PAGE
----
This has been an especially challenging year emotionally. In January, I tried to help my family with the legal, emotional, spiritual, and physical aspects of my mother’s declining health, only to be pushed out of the decision-making process and caused to question whether I was indeed the horrible person I was alleged to be. In February, my mother died before she was transferred to a nursing home against her will. Through March, I have had a series of personal attacks by judges and opposing counsel that violate the Rules of Civility, if not the Code of Professional Responsibility, but that I typically dismiss so I can focus on bigger issues. Now is not a time when I can always tap that level of forgiveness and focus.
Admittedly, after three 10-hour days at the rehabilitation center with my mother, I did not handle being verbally abused and physically intimidated well. I cursed at my brother-in-law because I didn’t know how else to get him out of my face. I showed a lot of restraint, but the years of holding my tongue and stepping over his nastiness toward me finally pushed through. I know better. When I held too much in as a teenager and young woman, the unresolved pains caused me to take a handful of pain mediation with a lot of alcohol. If I had not build my life separate from my sister and her husband, I might have considered the same “pain relief” earlier this year. But I’ve spent decades building a life that has me surrounded by love, support, and opportunity—a life I will not willingly leave. I want all of us to have that kind of life, even the people I don’t want to be around.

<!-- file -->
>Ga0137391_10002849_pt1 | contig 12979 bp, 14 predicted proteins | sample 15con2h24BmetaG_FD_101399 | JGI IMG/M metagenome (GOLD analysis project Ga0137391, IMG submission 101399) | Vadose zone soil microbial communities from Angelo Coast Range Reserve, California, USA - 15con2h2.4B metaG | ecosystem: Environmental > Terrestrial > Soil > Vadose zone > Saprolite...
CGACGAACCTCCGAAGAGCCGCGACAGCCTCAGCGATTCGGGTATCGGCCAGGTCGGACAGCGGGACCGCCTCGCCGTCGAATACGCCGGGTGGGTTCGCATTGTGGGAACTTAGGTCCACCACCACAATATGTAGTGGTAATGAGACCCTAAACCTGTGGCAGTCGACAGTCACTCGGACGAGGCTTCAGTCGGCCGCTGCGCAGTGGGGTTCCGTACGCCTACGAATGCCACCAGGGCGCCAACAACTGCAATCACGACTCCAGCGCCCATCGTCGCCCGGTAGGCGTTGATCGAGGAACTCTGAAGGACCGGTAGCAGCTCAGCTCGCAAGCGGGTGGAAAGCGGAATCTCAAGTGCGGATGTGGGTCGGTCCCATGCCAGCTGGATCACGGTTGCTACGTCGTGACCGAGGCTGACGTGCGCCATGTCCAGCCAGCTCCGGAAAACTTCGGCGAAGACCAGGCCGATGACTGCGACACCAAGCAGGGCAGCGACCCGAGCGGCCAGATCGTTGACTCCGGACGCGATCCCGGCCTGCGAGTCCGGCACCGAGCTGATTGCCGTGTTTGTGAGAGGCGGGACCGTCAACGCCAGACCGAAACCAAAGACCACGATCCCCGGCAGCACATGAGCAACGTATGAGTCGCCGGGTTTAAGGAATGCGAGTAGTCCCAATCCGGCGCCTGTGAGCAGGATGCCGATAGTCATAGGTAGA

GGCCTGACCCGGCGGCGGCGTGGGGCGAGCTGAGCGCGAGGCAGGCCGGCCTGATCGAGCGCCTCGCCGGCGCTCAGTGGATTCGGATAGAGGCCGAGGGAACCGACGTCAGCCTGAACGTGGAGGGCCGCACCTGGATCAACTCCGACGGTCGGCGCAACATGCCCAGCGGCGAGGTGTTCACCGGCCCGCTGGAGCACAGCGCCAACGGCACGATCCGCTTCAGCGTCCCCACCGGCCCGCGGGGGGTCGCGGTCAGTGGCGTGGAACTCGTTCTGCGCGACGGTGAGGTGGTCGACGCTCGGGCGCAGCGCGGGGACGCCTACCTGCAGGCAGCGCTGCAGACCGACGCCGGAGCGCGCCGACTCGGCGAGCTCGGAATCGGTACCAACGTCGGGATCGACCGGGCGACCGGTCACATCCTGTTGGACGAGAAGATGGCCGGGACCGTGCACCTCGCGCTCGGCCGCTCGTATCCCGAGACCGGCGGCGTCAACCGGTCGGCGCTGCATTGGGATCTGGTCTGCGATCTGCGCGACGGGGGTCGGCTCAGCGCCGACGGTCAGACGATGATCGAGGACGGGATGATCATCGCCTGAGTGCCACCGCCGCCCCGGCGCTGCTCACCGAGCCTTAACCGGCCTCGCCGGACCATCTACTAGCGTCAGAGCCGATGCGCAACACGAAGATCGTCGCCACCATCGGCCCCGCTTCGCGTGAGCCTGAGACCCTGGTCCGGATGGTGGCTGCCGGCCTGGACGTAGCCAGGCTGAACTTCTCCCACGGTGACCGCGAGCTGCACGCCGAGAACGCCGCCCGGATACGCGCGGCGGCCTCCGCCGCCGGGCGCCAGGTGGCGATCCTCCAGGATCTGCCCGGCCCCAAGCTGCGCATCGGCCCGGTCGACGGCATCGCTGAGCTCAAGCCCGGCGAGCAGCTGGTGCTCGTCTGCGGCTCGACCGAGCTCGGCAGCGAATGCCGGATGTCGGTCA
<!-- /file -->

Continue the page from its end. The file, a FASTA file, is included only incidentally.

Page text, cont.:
Likewise, I want good lives for the people I work with and around, and I know that is less probable, if I’m wishing bad experiences on them at the same time! When do I typically wish these bad things on people, or at least forget to send them love? When I am emotional. As many successful people have said, including Financial Guru Robert Kiyosaki, “When emotions go up, intelligence goes down.” I hate waste, especially wasted potential, so I remind myself of this often. It seems awfully wasteful to let my emotions erase five years of Catholic school education, seven years of public school education, six years of undergraduate college education, a semester of business courses toward a master’s degree, my law school education, and years of work and life experience! Sure, I can blame the people and circumstances around me at any given time, but does that make anything better in the long-term?
Ugh. We both know the answer—for all of us. We are responsible for how we deal with people and circumstances, or conflicts. I’m not a fan of shoving emotions down (which I did with food and alcohol in my younger years), pretending they aren’t occurring, or any other denial of our humanity. I encourage “conduitive living”, where we allow them to pass through, leaving the lessons or wisdom we need at the time(s). So, my next few posts will be exploring Choice #4 from my book, DIY Conflict Resolution: Seven Choices and Five Actions of a Master: Free the emotions. We will look at three key places to do that effectively: at work, with loved ones, and alone (sort of).
Do you have any techniques you use? Or “horror stories” about emotions freed messily? Share them in the Comments below, and we will work through them together. Conflicts only seem bigger than we are because we are trying to resolve them alone. xo